Outline of F1 Design
This design outline shows what we intend to have in place in the short term (early April 2011). It does not reflect the current state in all places as of March 30, 2011.
Each numbered circle will be described below, including type of data stored, type of data transmitted, and locations for further details.
Two important pages to review as well are:
- Services/F1/Server/Architecture (descriptions of server side architectures under consideration, both synchronous and asynchronous using MQ)
- Services/F1/Server/API (outline of the API endpoints in the F1 server)
- Web/Addon Post Message API is close to, but not the final API.
A general consideration is that, any F1 data stored in chrome is stored there for 'safety and durability' in between share operations. When a user initiates a share, any data stored in chrome that is specific to the service being used will be transferred to the api server, and thus on to the 3rd party service.
1. OAuth tokens are returned (contained in an account object) from the Python API Server after authorization of a service. These tokens will be stored in chrome, encrypted using the same encryption the password manager uses. This account object also contains personal profile information such as email addresses, account usernames, id's etc. This account object is returned to the Python API server for each API request. Contents of this object are described at Services/F1/Server/API.
2. A user profile is contained in the account object described above, however it could be stored separately. What will also be stored separately are the user contacts/friends retrieved from each service. These are stored in Portable Contacts format, and may contain personal information such as email addresses, account usernames and id's, etc., depending on the service and what they return. The contacts api is described in Services/F1/Server/API.
4. The chrome component of F1 accesses information in the browser content that currently includes: url, title, site name, short url, image previews. This data is gathered from OpenGraph meta tags, title elements, other meta tags, etc. Some of this data is inserted into DOM to be displayed to the user in the show panel browser.
5. The chrome component posts messages to the share panel content. Data includes the user account object (including OAuth tokens), contacts gathered from the services, data gathered about the current tab (see #4). Some of these post messages may be in response to a post message received from the share panel content. It is assumed that the content will not store this data. It is assumed any or all this data may be sent onwards to the Python API server when a user shares. It is important to note that the URL to the Python API server is stored in the user preferences and may be overridden to point to any server.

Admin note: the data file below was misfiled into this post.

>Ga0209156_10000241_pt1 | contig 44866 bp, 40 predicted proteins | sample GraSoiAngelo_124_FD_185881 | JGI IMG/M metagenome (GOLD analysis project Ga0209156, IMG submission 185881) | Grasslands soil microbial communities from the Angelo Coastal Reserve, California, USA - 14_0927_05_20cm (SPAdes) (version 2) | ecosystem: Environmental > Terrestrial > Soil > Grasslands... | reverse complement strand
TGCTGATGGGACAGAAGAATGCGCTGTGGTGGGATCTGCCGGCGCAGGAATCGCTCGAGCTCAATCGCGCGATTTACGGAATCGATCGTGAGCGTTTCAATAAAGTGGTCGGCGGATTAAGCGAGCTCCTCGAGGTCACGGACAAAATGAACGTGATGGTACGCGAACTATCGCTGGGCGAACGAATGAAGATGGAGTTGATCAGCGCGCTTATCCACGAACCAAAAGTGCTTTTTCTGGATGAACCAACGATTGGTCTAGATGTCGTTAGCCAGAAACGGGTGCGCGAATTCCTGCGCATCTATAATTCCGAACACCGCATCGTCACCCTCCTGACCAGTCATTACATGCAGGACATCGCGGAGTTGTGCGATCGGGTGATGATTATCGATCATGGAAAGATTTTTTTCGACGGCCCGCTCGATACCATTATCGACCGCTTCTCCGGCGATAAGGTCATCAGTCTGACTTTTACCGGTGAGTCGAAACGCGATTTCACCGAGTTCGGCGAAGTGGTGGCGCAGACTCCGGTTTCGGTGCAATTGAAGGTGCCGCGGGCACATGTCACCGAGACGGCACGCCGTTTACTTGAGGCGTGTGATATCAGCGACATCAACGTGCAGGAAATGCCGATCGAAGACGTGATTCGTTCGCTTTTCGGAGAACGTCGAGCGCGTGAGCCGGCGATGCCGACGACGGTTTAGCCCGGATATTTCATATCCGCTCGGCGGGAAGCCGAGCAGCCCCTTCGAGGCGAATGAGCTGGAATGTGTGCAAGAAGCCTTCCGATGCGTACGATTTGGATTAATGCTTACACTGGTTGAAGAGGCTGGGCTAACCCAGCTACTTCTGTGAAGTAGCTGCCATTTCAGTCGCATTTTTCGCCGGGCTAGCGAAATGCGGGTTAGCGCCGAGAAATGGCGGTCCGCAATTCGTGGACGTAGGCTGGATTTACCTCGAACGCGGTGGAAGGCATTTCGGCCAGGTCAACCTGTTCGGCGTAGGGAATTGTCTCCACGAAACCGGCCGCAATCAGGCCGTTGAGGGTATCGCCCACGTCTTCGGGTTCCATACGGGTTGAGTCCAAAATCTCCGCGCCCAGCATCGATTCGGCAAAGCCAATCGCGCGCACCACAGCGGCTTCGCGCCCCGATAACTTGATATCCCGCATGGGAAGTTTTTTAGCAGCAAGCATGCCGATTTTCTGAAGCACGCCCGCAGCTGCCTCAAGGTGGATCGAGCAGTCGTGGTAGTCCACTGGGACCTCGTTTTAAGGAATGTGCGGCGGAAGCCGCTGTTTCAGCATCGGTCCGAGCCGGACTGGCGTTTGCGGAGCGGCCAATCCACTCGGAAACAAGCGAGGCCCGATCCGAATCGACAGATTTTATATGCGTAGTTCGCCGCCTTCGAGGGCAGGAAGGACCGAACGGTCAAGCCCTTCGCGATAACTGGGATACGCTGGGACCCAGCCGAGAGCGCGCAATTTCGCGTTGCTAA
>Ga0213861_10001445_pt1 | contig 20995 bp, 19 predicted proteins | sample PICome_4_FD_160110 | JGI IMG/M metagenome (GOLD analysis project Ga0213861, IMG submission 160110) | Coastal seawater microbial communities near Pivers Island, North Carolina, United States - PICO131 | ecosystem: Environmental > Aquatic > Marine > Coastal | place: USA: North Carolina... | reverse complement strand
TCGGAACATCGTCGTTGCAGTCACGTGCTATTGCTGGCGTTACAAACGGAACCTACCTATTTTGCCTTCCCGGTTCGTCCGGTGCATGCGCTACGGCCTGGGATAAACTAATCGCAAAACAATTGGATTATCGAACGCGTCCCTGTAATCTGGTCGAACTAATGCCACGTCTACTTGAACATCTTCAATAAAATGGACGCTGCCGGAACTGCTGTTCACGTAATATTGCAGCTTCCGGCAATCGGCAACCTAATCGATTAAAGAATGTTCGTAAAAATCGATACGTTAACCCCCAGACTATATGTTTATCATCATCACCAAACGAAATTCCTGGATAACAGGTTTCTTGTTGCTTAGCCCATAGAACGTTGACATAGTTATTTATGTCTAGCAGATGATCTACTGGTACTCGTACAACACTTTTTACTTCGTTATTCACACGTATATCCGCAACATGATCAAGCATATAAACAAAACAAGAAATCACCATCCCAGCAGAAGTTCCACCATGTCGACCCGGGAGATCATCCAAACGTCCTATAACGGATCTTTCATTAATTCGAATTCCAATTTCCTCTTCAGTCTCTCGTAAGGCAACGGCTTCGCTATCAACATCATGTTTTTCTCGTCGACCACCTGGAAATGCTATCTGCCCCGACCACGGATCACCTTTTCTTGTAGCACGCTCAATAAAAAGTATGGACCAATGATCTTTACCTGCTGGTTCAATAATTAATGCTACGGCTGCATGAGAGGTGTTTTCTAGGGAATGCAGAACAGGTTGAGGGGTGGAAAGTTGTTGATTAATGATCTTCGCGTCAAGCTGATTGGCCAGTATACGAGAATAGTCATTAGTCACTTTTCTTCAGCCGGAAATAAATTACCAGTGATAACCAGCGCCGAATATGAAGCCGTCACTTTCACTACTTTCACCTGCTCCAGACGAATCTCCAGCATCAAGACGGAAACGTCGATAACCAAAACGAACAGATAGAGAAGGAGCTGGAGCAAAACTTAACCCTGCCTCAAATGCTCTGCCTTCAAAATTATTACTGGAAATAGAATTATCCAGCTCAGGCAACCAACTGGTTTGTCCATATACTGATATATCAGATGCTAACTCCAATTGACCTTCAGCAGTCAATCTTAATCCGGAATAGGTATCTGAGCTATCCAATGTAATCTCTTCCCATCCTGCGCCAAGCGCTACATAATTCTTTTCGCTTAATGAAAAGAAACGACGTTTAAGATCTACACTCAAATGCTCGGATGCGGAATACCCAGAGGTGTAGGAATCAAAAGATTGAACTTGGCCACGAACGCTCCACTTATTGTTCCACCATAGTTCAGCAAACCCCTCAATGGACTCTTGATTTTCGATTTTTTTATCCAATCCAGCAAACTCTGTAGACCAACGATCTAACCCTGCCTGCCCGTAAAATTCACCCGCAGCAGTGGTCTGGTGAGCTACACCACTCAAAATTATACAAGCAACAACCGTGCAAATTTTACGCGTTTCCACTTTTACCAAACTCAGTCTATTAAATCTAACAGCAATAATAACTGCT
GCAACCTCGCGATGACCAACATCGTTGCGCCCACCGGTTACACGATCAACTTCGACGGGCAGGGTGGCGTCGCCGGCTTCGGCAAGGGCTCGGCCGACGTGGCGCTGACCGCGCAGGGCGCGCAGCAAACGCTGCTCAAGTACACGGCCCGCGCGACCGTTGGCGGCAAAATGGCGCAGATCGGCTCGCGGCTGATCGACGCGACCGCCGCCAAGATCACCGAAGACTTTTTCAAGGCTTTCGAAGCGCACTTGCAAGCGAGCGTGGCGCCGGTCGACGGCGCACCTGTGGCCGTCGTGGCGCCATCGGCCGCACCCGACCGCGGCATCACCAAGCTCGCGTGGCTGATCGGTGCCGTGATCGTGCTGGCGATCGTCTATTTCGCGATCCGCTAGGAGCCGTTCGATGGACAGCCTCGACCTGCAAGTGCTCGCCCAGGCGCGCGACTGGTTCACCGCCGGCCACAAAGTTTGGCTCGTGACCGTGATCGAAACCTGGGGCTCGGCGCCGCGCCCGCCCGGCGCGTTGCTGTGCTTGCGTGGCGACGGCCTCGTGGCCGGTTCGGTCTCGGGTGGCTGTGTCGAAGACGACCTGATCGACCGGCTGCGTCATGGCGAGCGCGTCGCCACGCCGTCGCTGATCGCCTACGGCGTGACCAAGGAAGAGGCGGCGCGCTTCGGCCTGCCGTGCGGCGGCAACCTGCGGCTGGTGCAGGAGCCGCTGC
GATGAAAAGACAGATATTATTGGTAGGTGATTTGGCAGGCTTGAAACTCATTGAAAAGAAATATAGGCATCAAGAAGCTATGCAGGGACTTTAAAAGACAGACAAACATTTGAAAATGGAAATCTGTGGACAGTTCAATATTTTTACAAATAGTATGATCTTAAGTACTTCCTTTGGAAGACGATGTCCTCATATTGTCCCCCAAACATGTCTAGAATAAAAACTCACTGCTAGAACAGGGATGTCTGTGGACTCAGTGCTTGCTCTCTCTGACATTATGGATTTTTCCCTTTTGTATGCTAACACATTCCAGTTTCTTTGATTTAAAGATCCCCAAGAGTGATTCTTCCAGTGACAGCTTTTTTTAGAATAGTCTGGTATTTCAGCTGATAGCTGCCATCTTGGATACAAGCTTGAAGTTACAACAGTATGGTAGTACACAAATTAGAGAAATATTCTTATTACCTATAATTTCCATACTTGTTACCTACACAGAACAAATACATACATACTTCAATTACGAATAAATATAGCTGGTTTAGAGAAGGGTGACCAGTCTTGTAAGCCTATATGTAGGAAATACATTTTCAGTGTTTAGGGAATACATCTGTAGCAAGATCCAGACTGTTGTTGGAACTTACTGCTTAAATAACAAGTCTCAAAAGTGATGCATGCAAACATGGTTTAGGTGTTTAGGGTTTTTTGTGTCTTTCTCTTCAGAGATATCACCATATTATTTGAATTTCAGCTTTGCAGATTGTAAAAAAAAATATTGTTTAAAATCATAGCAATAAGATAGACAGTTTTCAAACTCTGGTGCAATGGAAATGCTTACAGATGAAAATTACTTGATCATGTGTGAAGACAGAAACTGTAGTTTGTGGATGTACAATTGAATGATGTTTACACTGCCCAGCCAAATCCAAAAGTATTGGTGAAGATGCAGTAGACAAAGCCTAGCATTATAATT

6. The share panel content posts messages to chrome that includes user account details and contacts. It also uses post messages to request the share content for the current tab (#4), to retrieve generated thumbnails for the current tab content, to store preferences set by the user on the settings page, or to indicate to chrome the need for UI events (such as opening or closing the panel).
7. This is just a simple http request/response for static pages that create the share UI in the share panel. No state outside typical server session cookies is used here.
8. API requests come in two flavors, authorization requests to retrieve OAuth tokens for services, and API calls to retrieve contacts or send a share. Details are located in Services/F1/Server/API. The account object containing the oauth tokens is required as a part of the request for contacts and send. Some user profile data and possibly some data about the users contacts (e.g. for a direct message) may also be included.
9. The contacts API will return a set of contacts retrieved from each service. The send API will return success/failure information, often including the data as returned by the 3rd party oauth api.
10. The Python server will only store temporary state via session management that is required during the openid and oauth authorization. No state is stored for the contacts or send api calls. The temporary state is stored in membase.
11. The oauth workers (really a part of the python server for now) may send status information into Membase for use by the status service. This information is basically about the health of the 3rd party service (e.g. x failures in the past x minutes). I've separated them into their own box as they are in their own python module on github at mozilla/server-share-core.
12. Assume that any data sent to the api in #8 is also sent to the 3rd party. Likewise, any data returned will be returned to the client.
13. Membase is used for session storage related to openid/oauth authorization states. The TTL on this can be very short. It is also used to store generic information about the health of remote services, which is consumed by an NGINX process (e.g. used to decide whether to cut off requests from clients). (Tarek for further details)
14. The status plugin is a simple C based extension to NGINX to coordinate remote service health with NGINX. (Tarek for further details) This plugin looks for a header in the HTTP request that will contain the name of the service the api call is meant for. It then will check against the membase storage to see if the service is up or down. If it is down, it will return 503, if it is up, it will let the request pass through to the python api server.